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Daniel Gurevich on the World Championships Print E-mail
By Daniel Gurevich   
May 25, 2012
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So far, the second half of the World Championship match between Viswanathan Anand and Boris Gelfand has been a delight to watch. While spectators attending the first six games were disappointed by uneventful draws, the most recent games have been exciting from start to finish.

The question after game eight was whether Gelfand could recover from his crushing 17-move loss. Most players would fall apart after such a catastrophe, but not Gelfand. In game nine, he showed his nerves of steel by forcing Anand to struggle for a draw in a lengthy battle. “Obviously I messed something up in the opening,” Anand admitted at the press conference following the game. As a result, Gelfand earned the two bishops’ advantage.



However, Gelfand made the mistake of cashing in too soon. Although he gained a queen for his efforts, Anand’s job was made easier and he soon navigated his way to a fortress. This struggle lasted longer than any of the first eight games and Anand was forced to play accurately to draw. However, Gelfand was unable to regain the lead.

The tenth game of the match marked Anand’s penultimate game with White, but he was unable to use this chance to earn an advantage. After playing a novelty on just move 5, Gelfand confidently defended a slightly worse endgame to earn the half-point.



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Anand and Gelfand shake hands after game ten, Photo Cathy Rogers

These games were probably fun to watch online. However, seeing the same thing in real life is a completely different experience. Very few of us have ever had a chance to attend a world championship match. After all, the last world championship hosted by the United States was back in 1999. However, although chess does not have a reputation as a spectator sport, I believe that no chess fan would regret attending one of these matches, even if it means traveling halfway around the world.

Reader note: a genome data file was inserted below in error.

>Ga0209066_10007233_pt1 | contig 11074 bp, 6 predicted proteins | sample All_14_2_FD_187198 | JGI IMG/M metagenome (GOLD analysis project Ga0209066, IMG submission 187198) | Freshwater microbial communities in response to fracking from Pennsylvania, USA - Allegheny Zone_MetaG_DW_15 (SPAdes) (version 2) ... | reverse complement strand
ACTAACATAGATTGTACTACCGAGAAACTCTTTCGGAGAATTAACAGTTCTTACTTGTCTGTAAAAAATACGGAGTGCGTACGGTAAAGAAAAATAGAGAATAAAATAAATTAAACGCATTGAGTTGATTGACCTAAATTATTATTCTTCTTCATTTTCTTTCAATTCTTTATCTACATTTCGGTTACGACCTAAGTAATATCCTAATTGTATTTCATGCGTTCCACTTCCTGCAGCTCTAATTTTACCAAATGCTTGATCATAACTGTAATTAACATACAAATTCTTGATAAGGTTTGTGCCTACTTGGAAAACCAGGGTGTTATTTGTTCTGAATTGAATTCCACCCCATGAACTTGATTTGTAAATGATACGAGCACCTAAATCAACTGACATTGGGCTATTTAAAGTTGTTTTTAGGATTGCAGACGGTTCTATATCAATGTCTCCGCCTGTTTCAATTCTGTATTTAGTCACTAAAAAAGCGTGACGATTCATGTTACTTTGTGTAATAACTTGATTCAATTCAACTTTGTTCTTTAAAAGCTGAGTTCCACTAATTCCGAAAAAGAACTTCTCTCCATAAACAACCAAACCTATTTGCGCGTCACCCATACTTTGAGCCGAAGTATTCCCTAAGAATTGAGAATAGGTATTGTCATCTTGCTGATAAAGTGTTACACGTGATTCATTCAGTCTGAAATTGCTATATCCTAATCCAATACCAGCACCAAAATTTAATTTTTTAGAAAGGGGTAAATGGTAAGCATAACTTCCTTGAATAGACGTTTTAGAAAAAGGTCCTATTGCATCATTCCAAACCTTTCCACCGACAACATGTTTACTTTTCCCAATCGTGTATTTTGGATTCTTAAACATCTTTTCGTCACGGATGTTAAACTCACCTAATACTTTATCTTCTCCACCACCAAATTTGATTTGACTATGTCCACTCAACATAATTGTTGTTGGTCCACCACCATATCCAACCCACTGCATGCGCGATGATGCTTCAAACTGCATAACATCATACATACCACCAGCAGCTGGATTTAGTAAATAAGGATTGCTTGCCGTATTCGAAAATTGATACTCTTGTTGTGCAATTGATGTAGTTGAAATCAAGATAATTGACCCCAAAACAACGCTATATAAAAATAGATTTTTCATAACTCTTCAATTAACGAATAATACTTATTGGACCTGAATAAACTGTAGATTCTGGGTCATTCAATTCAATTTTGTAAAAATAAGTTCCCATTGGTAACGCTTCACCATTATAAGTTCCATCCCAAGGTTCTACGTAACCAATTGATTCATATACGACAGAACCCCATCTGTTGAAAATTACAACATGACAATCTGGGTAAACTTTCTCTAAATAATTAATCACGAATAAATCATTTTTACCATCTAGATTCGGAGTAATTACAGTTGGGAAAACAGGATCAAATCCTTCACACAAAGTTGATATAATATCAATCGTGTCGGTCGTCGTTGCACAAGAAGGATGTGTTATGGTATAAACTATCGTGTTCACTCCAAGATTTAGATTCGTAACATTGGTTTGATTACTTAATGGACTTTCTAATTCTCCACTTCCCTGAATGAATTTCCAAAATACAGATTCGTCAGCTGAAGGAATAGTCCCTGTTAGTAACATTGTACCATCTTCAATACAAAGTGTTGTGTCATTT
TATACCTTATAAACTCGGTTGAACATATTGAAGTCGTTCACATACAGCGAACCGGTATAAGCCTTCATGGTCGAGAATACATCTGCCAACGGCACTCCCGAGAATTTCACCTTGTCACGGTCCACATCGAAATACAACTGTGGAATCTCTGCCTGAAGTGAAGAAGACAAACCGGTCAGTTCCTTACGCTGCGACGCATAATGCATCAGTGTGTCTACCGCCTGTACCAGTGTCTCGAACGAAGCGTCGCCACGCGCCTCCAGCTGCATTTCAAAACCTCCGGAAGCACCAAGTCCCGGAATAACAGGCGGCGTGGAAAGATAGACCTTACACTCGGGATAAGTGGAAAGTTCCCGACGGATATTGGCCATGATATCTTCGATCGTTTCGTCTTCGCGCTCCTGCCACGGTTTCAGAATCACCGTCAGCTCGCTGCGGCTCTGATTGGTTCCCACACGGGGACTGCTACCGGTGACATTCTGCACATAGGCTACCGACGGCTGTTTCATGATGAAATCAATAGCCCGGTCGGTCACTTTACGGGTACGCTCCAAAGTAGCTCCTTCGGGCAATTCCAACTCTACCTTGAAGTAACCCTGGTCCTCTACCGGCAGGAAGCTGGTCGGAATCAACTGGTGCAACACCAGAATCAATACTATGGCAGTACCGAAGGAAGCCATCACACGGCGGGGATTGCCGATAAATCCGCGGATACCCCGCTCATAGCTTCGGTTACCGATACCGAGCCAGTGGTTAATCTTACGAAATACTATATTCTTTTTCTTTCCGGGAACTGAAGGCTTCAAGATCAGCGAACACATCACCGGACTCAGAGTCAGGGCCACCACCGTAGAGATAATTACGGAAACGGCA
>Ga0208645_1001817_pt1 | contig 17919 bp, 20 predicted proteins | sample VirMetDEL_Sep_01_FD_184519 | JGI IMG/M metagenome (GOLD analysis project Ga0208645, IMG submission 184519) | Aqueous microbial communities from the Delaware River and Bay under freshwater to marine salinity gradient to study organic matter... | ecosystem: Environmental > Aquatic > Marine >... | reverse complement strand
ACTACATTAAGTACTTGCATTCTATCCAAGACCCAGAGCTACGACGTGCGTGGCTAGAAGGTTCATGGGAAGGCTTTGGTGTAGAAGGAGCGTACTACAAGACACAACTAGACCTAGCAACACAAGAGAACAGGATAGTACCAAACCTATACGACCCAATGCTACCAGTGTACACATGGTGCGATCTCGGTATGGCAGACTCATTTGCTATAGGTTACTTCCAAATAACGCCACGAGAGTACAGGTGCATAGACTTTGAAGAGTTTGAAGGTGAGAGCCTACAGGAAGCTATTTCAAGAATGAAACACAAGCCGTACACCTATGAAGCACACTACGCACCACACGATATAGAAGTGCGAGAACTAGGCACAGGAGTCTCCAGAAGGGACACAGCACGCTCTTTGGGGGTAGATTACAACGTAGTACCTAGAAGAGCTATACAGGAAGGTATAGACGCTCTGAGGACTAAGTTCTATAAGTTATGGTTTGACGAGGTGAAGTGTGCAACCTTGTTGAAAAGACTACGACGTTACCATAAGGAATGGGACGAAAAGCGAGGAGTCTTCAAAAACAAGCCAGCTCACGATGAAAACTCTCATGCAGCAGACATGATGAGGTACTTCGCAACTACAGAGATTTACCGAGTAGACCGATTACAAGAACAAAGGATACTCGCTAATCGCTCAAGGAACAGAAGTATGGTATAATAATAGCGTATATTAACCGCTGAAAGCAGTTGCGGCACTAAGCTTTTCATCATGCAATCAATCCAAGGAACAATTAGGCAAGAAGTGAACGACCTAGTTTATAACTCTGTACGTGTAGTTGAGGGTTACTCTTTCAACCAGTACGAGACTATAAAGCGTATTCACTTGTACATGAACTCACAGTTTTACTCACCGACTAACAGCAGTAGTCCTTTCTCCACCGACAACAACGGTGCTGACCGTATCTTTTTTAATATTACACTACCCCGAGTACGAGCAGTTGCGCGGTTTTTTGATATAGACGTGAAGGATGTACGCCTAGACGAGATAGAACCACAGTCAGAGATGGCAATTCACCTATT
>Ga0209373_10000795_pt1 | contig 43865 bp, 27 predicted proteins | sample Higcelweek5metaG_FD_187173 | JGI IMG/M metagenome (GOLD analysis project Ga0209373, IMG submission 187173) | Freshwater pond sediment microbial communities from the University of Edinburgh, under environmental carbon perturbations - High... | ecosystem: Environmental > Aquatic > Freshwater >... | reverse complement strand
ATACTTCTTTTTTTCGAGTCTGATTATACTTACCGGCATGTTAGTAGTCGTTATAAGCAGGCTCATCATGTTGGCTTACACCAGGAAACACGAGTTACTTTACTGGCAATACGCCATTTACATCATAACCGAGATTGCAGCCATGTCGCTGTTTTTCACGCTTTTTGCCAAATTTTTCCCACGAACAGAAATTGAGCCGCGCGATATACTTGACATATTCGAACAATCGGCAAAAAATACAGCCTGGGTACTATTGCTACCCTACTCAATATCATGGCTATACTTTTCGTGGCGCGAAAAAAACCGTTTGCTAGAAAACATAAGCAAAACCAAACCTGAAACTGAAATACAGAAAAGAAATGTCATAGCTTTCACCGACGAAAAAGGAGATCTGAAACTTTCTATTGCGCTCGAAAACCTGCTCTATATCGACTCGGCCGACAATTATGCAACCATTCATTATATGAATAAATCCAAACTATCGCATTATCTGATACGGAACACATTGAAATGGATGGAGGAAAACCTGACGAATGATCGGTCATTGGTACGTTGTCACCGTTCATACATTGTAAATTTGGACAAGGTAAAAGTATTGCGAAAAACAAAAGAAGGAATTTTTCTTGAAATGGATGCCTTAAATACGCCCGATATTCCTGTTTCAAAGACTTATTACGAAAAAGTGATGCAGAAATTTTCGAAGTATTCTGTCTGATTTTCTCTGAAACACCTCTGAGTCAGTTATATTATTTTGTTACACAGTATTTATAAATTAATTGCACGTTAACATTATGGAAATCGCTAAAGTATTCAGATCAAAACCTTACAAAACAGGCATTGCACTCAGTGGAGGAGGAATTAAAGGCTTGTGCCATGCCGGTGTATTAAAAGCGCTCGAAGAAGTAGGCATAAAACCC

It is one thing to watch Wimbledon on TV at home and another thing entirely to take in a match from the stands themselves. In my opinion, the same is true of chess. Being in the thick of the action can bring about an entirely different perspective.
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For me, the spirit of the event was the main attraction. The World Championship has brought together so many chess enthusiasts. The Soviet Union was a hotbed of chess activity, and the chess culture still remains today. There are few other places where a chess event would attract hundreds of spectators daily. Some of them are there to support the players; some just want to enjoy high-quality chess. I suspect that there is also a third group: those who are there for the social element.

The people attending this event make it unforgettable. Anand’s wife, Aruna, is always there for moral support. She also seems to have an acute sense for when her husband’s games are about to finish, often arriving at the press center “fifty seconds or a minute” earlier, as a journalist at the press-conference following game nine observed.

Gelfand has not forgotten his childhood coaches, Tamara Golovey, Leonid Bondar, Eduard Zelkind, and Albert Kapengut. Gelfand invited them all to his match; they have always been his biggest fans.

The match also offers an opportunity to meet dozens of strong players and coaches. They commentate, play simuls, and give autographs every day. There is just nothing like it anywhere else in the chess world. Everybody seems to be having fun, including the photographers (just look at the photo reports on the tournament site at http://moscow2012.fide.com/en/)!

The decisive last two games of the World Championship are definitely going to be worth watching. Tune in online, and let us hope that the next games will be exciting as the previous ones.

To my young readers: I would be happy to answer all of your questions in my CL4K column! Send them all to CL4K editor gpetersen@uschess.org. I have more stories to tell and would love to get some questions about the World Championship match.

For more on the World Championship, see GM Ian Rogers latest CLO report, World Championship Match Comes Alive, the official website and Eric Van Reem's "Mate in Moscow" blog.
 
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November - Chess Life Online 2012

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